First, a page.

Meanwhile, the suicide attempt Monday involved a woman who tried to hang herself using her pants leg, sheriff’s spokesman Grant Bissell said. Another inmate alerted officers who found her in her cell blue in the face and unresponsive, he said. They called a nurse and an ambulance and she was taken to the hospital where she was being held for a psychiatric evaluation, he said.

“It happens once or twice a year where a correctional officer will see it or be made aware of it and intervene,” Marshak said.

“We have a responsibility to maintain their health,” the sheriff said of inmates.

Story By Robert Patrick | St. Louis Today | https://www.stltoday.com/

The Lone Holdout

After Anand and Kourtney Torres, ages 41 and 29, were found dead in their Lake Ozark condo in November 2019, the community mourned the loss of the couple for months. Kourtney had been a nurse at the local hospital, and both were dedicated to coaching kids sports. Adding to the tragedy, they also left behind three young children. Nearly half a year later, the Camden County sheriff’s office revealed the cause of death: fentanyl-related overdose.

The toxicology results shocked Kourtney’s mother, Kris Benecke.

“She was so much more than just her tragic … she was about life,” she says. “She brought passion to everything. She was a nurse. I did not know her to be a drug user at all.”

Kourtney’s is the second opioid-related death in the family; Benecke’s son Justin died from a heroin overdose over a decade ago.

“I never expected it to happen once, and definitely not twice.”

It is an all-too-familiar story. In 2018, 1,132 Missourians died of opioid-related overdoses. Opioids include heroin, synthetic opioids such as fentanyl, and legal prescription pain relievers such as OxyContin, Vicodin, codeine, morphine, and others.

According to the National Institute on Drug Abuse, Missouri ranks 14th in the country in opioid deaths, with approximately 19.6 per 100,000 people. It’s a public health crisis that everyone pays for. By the most recent estimates, the Hospital Industry Data Institute claimed that the opioid epidemic cost Missourians $12.6 billion a year, or $34.5 million every day. That breaks down even further to an astonishing $24,000 per minute. According to a report from the institute, the costs associated with the opioid epidemic include increased consumption of healthcare, law enforcement, and social services, as well as lost productivity. By the time you finish this sentence, the epidemic will have cost another $399 dollars. Most deaths are clustered around the state’s urban centers, but rural counties are not immune, either. Nearly everyone knows someone whose life has been touched by opioid addiction.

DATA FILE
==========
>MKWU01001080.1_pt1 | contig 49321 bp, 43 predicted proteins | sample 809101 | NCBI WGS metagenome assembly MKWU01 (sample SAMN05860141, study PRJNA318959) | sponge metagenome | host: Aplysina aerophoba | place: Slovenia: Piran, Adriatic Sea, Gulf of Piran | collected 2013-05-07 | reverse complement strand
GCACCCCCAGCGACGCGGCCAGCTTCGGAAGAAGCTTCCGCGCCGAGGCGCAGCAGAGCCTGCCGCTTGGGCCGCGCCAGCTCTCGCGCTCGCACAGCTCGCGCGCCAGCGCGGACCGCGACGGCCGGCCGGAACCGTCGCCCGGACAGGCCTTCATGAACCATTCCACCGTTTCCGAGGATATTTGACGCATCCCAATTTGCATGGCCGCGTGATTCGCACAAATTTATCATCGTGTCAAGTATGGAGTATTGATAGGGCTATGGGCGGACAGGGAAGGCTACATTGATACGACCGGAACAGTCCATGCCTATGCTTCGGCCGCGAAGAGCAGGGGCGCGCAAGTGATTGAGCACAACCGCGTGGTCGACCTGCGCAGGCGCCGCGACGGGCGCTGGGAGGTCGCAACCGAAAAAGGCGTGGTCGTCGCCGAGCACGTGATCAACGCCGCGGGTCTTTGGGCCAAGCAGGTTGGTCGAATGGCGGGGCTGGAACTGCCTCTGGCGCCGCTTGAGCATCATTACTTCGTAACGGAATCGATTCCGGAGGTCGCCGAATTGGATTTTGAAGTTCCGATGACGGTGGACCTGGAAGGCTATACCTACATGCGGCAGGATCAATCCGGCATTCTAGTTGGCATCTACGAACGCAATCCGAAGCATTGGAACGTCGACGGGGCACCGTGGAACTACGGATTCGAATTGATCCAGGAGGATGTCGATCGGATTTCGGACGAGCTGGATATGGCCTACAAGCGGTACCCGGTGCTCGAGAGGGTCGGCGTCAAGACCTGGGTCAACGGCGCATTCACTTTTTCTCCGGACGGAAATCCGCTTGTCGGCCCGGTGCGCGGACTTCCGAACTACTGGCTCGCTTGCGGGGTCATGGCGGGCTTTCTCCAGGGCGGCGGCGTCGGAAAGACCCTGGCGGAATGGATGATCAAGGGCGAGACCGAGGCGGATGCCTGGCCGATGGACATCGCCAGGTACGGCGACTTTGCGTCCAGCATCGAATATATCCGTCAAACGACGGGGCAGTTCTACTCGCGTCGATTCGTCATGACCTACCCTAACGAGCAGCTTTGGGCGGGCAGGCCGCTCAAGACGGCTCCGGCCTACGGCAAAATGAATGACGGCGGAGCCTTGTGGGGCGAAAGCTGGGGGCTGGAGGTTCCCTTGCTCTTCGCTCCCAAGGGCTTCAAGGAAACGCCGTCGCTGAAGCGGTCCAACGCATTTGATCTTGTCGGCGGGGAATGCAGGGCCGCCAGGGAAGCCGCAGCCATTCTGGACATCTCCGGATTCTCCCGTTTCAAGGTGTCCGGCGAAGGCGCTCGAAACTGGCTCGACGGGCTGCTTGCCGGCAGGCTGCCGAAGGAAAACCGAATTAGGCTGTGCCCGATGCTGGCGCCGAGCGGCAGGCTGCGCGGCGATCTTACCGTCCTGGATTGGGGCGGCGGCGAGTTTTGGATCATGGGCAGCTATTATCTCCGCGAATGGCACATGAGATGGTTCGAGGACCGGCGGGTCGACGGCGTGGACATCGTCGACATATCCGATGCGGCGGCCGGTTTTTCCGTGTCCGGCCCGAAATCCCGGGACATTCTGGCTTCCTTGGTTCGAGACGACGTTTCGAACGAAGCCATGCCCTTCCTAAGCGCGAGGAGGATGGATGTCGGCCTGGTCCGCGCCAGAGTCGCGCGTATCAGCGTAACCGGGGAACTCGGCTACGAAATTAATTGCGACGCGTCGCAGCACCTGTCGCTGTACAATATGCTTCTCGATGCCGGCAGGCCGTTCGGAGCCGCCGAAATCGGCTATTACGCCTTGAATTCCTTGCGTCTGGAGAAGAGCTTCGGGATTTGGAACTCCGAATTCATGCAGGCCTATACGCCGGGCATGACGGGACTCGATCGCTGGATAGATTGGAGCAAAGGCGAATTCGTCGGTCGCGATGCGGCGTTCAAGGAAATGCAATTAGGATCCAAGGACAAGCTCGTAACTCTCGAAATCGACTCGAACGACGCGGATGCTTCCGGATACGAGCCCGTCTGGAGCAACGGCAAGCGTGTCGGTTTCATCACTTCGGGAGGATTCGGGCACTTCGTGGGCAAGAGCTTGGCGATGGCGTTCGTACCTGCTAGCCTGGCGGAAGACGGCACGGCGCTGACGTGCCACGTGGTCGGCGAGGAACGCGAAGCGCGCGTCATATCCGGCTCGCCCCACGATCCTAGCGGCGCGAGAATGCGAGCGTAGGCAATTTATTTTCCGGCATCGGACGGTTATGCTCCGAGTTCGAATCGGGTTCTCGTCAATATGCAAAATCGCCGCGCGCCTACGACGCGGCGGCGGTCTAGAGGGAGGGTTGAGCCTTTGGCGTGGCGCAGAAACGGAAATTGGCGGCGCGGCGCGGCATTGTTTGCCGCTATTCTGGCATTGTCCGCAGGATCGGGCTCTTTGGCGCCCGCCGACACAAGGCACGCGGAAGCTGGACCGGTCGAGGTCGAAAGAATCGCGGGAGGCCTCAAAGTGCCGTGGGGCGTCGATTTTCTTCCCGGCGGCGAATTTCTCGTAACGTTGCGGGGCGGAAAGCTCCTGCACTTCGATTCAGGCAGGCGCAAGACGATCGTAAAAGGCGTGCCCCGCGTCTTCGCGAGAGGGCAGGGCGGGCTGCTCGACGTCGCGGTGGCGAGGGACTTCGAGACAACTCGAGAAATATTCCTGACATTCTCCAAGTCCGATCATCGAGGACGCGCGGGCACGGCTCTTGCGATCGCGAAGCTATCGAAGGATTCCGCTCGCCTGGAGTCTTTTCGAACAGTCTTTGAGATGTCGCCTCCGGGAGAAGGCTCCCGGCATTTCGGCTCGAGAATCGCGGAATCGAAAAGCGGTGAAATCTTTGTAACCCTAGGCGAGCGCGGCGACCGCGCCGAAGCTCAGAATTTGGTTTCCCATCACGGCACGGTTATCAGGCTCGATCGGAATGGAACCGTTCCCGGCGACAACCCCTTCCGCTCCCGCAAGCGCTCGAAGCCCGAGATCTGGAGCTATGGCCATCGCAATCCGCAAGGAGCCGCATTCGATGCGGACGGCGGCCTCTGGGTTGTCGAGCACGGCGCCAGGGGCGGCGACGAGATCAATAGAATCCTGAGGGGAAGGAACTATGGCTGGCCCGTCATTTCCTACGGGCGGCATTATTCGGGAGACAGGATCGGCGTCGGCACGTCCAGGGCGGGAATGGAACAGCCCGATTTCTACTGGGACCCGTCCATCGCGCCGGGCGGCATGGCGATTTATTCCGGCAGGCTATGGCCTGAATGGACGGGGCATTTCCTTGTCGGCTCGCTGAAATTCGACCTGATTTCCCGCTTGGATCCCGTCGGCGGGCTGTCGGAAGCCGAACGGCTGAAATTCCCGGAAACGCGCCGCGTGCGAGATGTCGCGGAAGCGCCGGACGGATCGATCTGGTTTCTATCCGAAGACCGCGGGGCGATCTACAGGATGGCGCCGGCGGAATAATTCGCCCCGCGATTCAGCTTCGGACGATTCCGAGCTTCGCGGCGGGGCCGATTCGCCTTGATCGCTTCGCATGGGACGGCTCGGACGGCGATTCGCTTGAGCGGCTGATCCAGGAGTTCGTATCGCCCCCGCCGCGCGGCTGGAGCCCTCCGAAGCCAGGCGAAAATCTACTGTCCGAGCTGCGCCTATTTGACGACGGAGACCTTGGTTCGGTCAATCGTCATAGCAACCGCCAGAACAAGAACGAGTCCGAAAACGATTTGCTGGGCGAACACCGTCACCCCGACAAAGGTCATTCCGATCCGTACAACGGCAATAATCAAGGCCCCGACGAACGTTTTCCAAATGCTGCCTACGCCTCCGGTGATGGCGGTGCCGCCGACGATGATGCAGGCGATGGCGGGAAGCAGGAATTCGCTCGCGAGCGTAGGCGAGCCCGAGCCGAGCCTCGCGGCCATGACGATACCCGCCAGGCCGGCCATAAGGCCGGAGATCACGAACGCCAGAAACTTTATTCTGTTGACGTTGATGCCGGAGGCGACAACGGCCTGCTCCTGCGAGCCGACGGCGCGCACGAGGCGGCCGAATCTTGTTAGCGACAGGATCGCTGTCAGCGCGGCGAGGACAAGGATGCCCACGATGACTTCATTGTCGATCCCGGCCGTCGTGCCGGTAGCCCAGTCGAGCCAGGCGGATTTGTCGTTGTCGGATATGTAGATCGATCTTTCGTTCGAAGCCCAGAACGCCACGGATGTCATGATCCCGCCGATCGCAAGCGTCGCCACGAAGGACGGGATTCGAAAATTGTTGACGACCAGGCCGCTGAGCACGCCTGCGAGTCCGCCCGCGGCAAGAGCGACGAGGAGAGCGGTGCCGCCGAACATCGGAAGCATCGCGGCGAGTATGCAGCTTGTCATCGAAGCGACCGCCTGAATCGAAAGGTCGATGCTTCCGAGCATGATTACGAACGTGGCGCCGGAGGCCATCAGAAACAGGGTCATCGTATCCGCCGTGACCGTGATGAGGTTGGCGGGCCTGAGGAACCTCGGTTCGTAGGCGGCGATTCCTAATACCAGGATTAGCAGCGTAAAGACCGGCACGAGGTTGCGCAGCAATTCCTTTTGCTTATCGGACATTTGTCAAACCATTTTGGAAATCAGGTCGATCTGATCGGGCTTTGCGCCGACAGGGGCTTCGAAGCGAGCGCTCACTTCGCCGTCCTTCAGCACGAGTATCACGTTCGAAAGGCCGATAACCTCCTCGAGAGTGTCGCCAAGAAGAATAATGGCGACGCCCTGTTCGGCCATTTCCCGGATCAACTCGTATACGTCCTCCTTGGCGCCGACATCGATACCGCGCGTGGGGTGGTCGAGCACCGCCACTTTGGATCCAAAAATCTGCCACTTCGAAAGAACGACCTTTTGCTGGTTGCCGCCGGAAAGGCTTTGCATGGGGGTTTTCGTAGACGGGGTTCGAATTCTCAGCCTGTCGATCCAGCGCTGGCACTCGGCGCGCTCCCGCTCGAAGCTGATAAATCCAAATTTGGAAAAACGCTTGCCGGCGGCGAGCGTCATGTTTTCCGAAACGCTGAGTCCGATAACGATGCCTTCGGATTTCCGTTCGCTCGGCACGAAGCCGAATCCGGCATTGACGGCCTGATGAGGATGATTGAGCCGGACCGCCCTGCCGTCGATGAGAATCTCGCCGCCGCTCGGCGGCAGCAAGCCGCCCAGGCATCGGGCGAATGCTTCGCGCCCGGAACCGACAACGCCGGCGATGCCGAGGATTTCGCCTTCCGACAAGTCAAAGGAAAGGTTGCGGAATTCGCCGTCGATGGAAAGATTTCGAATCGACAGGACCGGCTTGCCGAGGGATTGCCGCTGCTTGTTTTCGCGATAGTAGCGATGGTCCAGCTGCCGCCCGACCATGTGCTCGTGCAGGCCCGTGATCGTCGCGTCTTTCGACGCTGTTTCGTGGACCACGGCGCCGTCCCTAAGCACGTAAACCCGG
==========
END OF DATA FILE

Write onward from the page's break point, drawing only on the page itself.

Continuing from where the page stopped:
The statistics are staggering. What can be done? What should be done? These questions have plagued state lawmakers for nearly a decade.

One solution may be a statewide prescription drug monitoring program (PDMP). This digital medical record system tracks patients who fill opioid prescriptions and makes that information available to healthcare providers. Its uses are multiple—for example, when patients can’t report or remember their prescriptions, doctors can refer to a PDMP to prevent mixing medications that might result in accidental overdose. In relation to the opioid epidemic, it can be used to identify behaviors like doctor shopping and prescription history. PDMPs have been enacted in every state but Missouri, despite support by the Missouri Department of Health and Senior Services, Missouri Academy of Family Physicians, Missouri American College of Physicians, Missouri State Medical Association, Missouri Pharmacy Association, and the nation’s most trusted medical organizations, including the American Medical Association (AMA) and the National Institute on Drug Abuse. The Centers for Disease Control and Prevention calls these databases one of the most “promising state-level interventions” to improve opioid prescribing and patient care. But year after year, legislative PDMP efforts have been thwarted, making Missouri the lone national holdout.

“People ask me all the time, ‘You’re from Missouri. Why haven’t you all passed a PDMP?’ And the answer I give is that it has not made it through the Senate in a form that’s acceptable to the House,” says Dr. Randall Williams, the director of Missouri’s Department of Health and Senior Services. “I’m not pretending to be the expert on legislative intent, but my sense from my four years here is it’s not been one thing; it’s just been different things.”

Republican Representative Holly Rehder has sponsored a PDMP bill in the Missouri legislature for years.

“Over the years, PDMP has become a political football for both sides of the aisle. It doesn’t make sense. Missouri’s lack of a PDMP is a front row seat to politics at its worst,” she says. In 2018, Republican Governor Eric Greitens tried establishing a statewide PDMP via executive order, but the legislature refused to fund it.

A year earlier, the St. Louis County Health Department had launched a voluntary program available to any jurisdiction that wanted to participate. Today, more than 75 jurisdictions out of about 129 jurisdictions (counties plus several city jurisdictions) have opted in. Walmart, Walgreens, and Medicaid also track prescription history. Overall, around 85 percent of Missouri’s population is covered by some form of prescription drug monitoring, but it’s still a patchwork system.